Preliminary Study of the Psychic Life of the Foetus and the Primary Germ. J. Sadger. Psa. Rev., XXVIII, 1941, pp. 327–358.
These two papers have, in general, the same point of view and may be considered together.
Pailthorpe reports the case of a young man whose character disturbances and symptoms were 'cured' by an analysis of the traumatic events immediately preceding and during birth and of the first period of infancy. For example the patient suffered from an inability to expend his full strength in physical or mental work or in any aggressive activity. This is explained as a direct consequence of experiences during birth. It is assumed that the ideas of 'punishment', 'attack'. 'exhaustion', etc., had to some degree the same conceptual and psychological significance for the infant (and foetus) that they have for the child and adult.
Sadger reports a wealth of material relating to the feelings and reactions of the embryo and foetus, eventually getting back to the feelings of the spermatozoon and ovum. He describes at length his patients' productions regarding the attitude of the parents during conception, the effect of this on the feelings of the spermatozoon and ovum, and the patients' convictions that these experiences were of decisive importance in determining their childhood and adult character and behavior. He states that when he first began to hear this material, he believed that it must come from childhood fantasies projected backward; but as the material continued and he noted that therapeutic results were often not obtained until this 'very deep' material had appeared, he came to believe more and more in the importance of the embryonal experiences from a psychological point of view.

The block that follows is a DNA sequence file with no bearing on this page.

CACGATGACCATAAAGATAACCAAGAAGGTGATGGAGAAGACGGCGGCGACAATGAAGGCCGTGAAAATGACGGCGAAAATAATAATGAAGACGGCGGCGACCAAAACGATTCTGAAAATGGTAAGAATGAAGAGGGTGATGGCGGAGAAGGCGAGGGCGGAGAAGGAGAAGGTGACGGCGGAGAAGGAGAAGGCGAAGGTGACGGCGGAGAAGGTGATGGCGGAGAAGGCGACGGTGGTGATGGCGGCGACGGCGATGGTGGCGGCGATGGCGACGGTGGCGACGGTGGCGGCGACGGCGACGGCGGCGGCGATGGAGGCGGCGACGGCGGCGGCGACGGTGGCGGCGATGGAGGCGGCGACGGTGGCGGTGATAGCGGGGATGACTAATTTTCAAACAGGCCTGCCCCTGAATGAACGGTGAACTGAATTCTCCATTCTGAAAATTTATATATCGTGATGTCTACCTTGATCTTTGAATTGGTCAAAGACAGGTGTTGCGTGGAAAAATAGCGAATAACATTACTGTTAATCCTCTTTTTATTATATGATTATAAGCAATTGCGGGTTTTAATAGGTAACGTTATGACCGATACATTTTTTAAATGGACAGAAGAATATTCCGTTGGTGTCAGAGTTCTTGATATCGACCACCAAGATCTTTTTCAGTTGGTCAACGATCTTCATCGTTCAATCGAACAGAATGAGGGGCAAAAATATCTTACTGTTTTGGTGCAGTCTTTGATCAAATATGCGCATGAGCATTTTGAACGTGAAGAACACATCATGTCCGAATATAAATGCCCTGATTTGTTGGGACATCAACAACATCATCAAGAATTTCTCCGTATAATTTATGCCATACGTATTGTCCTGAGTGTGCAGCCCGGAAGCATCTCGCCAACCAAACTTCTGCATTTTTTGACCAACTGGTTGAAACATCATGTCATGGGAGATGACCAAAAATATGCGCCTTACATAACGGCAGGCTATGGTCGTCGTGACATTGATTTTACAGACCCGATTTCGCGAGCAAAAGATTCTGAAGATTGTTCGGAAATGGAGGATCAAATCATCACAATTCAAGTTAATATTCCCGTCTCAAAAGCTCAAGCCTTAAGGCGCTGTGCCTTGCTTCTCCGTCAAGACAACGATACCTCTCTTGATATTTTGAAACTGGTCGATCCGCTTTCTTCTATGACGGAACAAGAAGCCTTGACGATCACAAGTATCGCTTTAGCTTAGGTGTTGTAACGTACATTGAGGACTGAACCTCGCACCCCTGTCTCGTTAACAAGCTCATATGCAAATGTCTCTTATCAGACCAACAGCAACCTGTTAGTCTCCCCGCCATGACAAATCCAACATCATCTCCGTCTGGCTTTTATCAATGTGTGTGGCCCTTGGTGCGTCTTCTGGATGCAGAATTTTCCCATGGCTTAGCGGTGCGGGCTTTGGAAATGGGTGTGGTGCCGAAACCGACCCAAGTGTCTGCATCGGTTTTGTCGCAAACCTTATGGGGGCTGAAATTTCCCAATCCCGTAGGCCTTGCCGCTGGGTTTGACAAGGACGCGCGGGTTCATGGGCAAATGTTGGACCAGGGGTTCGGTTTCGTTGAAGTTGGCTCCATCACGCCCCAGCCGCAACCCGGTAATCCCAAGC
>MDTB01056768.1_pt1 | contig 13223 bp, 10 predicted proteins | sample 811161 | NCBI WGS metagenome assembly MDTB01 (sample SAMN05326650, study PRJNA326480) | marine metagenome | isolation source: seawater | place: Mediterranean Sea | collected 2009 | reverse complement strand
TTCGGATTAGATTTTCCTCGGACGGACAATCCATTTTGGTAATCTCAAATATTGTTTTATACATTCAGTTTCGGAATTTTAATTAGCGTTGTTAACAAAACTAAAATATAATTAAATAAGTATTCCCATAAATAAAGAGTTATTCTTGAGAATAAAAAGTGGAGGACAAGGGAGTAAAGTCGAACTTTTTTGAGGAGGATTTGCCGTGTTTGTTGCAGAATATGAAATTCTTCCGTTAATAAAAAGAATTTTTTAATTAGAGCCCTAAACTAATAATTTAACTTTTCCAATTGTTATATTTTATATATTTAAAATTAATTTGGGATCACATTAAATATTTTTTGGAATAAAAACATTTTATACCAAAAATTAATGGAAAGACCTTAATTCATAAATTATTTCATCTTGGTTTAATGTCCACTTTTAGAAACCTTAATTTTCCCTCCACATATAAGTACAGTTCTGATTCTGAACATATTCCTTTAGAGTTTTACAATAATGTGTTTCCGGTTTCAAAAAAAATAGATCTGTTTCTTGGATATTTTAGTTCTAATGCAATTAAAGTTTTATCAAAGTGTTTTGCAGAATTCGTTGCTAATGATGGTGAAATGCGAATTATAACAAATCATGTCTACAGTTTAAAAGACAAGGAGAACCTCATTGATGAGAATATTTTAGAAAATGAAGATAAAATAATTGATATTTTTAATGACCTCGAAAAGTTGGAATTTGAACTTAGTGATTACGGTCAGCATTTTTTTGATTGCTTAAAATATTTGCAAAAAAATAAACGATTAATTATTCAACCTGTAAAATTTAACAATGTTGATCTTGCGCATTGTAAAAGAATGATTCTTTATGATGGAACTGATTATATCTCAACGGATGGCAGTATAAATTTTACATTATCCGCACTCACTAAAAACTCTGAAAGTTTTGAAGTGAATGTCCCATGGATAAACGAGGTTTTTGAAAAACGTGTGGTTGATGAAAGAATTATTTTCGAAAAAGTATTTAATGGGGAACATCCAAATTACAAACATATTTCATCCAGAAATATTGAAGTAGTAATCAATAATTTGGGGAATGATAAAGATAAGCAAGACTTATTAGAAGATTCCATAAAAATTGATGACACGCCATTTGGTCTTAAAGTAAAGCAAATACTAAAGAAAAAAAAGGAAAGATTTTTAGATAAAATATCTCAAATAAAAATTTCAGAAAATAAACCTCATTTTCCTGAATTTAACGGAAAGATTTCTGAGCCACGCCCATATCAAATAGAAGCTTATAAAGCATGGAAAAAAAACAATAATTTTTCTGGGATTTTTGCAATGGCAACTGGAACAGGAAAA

The comment of one of Sadger's patients, given in a footnote at the end of the paper seems appropriate here.
'That which really causes the illness did not lie at all in that primitive period, or one would never actually free oneself from it by bringing to light anything from there. The real occurrences lie between the second and fourth year and only fantasies are formed then as to the period of spermatozoon and embryo. The affects as well as the later events are, however, attached to these fantasies. The cure does not consist in discovery of the actual experiences but of the fantasies, however or whenever created about them, and above all in revealing the connection between spermatozoon, fantasies, and the actual occurrences.'
Most analysts will agree with Sadger's patient (whose comment applies equally well to Pailthorpe's paper) and probably the majority will deprecate giving so much space to this kind of speculation. They will feel that the point of view taken by Greenacre1 is representative of the careful scientific attitude they wish to see encouraged.
1 Greenacre, Phyllis: The Predisposition to Anxiety. This QUARTERLY, X, 1941, p. 66.
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Thomas, G. (1943). Deflection of Energy, as a Result of Birth Trauma, and its Bearing Upon Character Formation. Psychoanal. Q., 12:593-593